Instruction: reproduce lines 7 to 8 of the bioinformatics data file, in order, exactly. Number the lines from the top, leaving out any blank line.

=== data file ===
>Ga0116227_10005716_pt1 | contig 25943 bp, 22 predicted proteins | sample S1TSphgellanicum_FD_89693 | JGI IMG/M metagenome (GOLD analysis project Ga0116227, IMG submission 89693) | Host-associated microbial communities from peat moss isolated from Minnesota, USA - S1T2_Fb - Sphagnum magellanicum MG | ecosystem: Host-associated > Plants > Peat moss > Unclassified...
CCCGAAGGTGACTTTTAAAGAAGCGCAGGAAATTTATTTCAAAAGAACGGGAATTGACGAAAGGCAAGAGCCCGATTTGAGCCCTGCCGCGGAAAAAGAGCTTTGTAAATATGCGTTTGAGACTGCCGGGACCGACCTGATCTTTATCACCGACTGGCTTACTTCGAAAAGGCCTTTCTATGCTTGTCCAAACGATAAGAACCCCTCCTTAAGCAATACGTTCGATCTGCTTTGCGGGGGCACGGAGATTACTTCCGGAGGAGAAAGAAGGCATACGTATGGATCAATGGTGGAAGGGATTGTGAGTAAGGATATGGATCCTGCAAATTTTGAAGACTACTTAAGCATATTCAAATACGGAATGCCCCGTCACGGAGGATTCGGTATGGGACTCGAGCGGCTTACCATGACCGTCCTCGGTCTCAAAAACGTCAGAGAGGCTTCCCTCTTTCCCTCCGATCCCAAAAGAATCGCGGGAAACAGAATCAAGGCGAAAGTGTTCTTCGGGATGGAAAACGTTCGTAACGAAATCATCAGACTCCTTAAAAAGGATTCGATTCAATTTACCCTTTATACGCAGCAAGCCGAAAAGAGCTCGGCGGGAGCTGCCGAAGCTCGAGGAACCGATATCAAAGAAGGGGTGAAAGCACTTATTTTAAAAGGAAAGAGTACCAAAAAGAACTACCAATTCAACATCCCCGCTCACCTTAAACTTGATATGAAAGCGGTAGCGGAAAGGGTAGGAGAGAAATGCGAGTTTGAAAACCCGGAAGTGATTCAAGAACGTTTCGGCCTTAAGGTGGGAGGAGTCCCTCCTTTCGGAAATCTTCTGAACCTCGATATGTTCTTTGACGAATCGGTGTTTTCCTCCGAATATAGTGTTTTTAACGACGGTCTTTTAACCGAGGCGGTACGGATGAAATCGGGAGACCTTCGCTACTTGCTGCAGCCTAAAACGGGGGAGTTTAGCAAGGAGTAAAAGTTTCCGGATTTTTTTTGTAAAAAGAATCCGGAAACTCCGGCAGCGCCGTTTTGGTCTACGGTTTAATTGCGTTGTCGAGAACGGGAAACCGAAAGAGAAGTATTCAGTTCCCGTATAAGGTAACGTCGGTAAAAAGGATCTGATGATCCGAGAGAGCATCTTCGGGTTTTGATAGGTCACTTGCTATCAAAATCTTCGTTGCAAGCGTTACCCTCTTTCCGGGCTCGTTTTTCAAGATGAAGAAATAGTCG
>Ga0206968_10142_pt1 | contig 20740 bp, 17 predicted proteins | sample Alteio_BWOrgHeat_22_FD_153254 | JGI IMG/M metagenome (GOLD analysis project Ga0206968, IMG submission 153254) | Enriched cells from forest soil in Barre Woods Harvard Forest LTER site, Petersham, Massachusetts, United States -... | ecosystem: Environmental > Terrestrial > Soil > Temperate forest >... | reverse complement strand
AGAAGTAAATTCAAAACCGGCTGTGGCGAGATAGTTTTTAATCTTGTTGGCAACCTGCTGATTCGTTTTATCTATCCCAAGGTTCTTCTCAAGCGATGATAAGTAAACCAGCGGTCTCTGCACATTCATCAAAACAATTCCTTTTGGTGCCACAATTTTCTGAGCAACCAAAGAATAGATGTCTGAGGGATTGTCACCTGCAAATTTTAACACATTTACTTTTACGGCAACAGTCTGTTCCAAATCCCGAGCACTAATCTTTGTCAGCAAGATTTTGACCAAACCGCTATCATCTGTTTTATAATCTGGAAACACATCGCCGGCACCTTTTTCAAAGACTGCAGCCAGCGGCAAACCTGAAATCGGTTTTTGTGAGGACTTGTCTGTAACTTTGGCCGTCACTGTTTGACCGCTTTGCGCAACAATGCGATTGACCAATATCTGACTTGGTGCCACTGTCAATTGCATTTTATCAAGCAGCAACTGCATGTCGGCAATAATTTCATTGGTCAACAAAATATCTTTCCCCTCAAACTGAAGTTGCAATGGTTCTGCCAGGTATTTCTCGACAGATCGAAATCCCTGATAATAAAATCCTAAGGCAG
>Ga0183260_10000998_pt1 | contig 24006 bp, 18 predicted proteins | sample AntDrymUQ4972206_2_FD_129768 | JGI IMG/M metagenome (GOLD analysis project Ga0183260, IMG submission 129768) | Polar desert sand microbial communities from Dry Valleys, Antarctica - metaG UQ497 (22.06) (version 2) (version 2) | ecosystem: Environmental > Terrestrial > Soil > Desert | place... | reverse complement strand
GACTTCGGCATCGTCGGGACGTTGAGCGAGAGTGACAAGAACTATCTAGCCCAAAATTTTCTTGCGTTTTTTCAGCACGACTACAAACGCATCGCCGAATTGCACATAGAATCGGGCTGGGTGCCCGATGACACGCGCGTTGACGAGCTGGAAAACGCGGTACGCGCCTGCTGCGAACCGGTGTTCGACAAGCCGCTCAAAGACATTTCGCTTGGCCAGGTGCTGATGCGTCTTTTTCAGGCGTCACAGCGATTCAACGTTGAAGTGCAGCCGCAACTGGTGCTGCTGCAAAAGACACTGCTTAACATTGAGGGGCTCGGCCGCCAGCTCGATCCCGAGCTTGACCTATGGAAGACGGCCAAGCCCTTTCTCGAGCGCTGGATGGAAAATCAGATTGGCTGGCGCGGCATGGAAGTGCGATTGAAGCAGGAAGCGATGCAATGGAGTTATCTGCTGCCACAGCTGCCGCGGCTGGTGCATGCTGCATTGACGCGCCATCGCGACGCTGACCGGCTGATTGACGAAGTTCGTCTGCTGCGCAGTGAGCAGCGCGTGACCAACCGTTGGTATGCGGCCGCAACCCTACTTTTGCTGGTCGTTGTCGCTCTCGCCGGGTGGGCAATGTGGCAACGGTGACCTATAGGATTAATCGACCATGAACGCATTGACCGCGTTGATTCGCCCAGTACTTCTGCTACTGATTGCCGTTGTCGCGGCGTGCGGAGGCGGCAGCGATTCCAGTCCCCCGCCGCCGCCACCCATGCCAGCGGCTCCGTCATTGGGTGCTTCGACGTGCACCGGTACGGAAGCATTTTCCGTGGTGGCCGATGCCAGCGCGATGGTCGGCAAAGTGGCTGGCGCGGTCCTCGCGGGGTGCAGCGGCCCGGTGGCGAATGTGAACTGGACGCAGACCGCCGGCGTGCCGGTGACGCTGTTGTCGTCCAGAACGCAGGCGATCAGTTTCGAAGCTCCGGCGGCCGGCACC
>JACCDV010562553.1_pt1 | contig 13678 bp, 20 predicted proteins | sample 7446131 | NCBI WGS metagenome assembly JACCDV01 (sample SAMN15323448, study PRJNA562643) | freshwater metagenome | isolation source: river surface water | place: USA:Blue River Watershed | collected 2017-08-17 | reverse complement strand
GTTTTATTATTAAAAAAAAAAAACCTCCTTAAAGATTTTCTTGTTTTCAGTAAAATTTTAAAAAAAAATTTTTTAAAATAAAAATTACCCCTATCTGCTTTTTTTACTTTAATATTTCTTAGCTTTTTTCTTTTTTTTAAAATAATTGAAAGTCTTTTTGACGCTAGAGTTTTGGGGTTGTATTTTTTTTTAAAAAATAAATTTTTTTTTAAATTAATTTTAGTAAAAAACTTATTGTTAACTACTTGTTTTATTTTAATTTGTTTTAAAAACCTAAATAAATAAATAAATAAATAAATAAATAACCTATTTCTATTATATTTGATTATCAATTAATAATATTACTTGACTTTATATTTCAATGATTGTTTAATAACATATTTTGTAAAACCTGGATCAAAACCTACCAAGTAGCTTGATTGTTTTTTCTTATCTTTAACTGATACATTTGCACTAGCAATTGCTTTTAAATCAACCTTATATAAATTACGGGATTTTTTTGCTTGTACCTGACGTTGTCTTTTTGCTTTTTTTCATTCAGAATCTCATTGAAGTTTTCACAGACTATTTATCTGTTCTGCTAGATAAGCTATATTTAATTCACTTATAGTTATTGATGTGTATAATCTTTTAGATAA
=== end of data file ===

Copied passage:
>JACCDV010562553.1_pt1 | contig 13678 bp, 20 predicted proteins | sample 7446131 | NCBI WGS metagenome assembly JACCDV01 (sample SAMN15323448, study PRJNA562643) | freshwater metagenome | isolation source: river surface water | place: USA:Blue River Watershed | collected 2017-08-17 | reverse complement strand
GTTTTATTATTAAAAAAAAAAAACCTCCTTAAAGATTTTCTTGTTTTCAGTAAAATTTTAAAAAAAAATTTTTTAAAATAAAAATTACCCCTATCTGCTTTTTTTACTTTAATATTTCTTAGCTTTTTTCTTTTTTTTAAAATAATTGAAAGTCTTTTTGACGCTAGAGTTTTGGGGTTGTATTTTTTTTTAAAAAATAAATTTTTTTTTAAATTAATTTTAGTAAAAAACTTATTGTTAACTACTTGTTTTATTTTAATTTGTTTTAAAAACCTAAATAAATAAATAAATAAATAAATAAATAACCTATTTCTATTATATTTGATTATCAATTAATAATATTACTTGACTTTATATTTCAATGATTGTTTAATAACATATTTTGTAAAACCTGGATCAAAACCTACCAAGTAGCTTGATTGTTTTTTCTTATCTTTAACTGATACATTTGCACTAGCAATTGCTTTTAAATCAACCTTATATAAATTACGGGATTTTTTTGCTTGTACCTGACGTTGTCTTTTTGCTTTTTTTCATTCAGAATCTCATTGAAGTTTTCACAGACTATTTATCTGTTCTGCTAGATAAGCTATATTTAATTCACTTATAGTTATTGATGTGTATAATCTTTTAGATAA